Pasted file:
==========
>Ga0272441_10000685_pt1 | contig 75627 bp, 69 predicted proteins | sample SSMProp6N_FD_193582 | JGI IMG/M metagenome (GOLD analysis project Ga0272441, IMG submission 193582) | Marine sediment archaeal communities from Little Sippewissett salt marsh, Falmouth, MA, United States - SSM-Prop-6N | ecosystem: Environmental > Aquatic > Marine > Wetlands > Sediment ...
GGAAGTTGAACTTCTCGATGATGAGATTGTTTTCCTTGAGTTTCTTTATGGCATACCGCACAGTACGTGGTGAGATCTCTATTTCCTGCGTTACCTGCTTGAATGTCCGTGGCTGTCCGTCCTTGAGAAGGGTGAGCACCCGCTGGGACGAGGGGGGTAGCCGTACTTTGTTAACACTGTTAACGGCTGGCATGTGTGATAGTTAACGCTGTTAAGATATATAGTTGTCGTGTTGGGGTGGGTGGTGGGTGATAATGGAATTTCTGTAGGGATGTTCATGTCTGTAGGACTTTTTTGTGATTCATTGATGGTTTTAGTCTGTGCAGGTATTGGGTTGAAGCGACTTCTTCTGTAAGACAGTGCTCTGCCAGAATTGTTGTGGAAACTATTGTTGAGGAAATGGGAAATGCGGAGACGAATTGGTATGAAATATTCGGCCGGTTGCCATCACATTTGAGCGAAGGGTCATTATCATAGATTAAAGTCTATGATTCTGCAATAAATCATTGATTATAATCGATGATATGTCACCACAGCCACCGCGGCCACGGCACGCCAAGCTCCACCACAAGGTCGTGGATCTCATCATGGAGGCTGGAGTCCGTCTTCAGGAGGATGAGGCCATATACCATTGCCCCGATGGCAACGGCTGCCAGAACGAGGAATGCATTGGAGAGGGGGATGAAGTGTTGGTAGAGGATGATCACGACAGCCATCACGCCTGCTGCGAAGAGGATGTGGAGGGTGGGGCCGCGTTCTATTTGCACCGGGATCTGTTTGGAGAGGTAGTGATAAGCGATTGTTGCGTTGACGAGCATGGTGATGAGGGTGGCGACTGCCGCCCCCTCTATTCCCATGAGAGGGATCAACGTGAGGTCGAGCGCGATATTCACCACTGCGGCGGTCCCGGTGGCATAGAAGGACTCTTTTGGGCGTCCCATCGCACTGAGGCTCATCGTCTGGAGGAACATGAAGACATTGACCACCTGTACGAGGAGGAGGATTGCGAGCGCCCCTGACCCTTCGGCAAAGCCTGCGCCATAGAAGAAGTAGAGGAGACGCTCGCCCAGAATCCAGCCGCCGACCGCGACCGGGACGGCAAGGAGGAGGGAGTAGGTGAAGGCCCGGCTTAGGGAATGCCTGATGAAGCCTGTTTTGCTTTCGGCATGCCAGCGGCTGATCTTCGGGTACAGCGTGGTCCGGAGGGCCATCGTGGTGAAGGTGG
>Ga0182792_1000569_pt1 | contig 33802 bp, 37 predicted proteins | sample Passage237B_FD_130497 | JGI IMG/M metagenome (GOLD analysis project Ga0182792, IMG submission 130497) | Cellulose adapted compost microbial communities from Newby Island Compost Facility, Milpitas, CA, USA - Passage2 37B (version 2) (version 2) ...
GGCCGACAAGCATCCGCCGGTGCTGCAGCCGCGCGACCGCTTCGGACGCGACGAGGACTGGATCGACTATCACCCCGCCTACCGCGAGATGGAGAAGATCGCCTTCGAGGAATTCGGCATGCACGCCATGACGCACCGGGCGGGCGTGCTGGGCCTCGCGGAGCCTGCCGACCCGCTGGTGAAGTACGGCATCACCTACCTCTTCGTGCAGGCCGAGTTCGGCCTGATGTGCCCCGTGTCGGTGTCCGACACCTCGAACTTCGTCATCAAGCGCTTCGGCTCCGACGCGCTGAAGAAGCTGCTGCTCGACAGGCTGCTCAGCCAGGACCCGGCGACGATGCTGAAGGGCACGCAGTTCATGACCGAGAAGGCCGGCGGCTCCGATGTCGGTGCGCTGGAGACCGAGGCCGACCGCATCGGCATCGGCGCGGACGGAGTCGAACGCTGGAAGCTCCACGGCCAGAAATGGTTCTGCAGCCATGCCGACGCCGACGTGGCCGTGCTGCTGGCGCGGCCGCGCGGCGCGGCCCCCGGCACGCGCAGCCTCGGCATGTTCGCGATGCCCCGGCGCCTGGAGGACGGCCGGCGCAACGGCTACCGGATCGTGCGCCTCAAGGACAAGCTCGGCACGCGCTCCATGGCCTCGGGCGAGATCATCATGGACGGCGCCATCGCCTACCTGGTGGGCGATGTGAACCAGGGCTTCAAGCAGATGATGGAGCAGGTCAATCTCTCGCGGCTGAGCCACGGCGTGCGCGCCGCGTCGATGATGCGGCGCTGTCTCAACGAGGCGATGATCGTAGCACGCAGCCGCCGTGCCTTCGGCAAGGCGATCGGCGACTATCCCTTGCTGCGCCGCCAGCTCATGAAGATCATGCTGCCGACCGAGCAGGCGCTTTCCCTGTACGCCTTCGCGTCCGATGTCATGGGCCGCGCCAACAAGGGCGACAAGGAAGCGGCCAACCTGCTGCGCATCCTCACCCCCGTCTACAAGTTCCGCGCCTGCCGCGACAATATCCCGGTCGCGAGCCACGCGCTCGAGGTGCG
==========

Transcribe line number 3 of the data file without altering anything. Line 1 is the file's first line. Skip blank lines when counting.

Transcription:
>Ga0182792_1000569_pt1 | contig 33802 bp, 37 predicted proteins | sample Passage237B_FD_130497 | JGI IMG/M metagenome (GOLD analysis project Ga0182792, IMG submission 130497) | Cellulose adapted compost microbial communities from Newby Island Compost Facility, Milpitas, CA, USA - Passage2 37B (version 2) (version 2) ...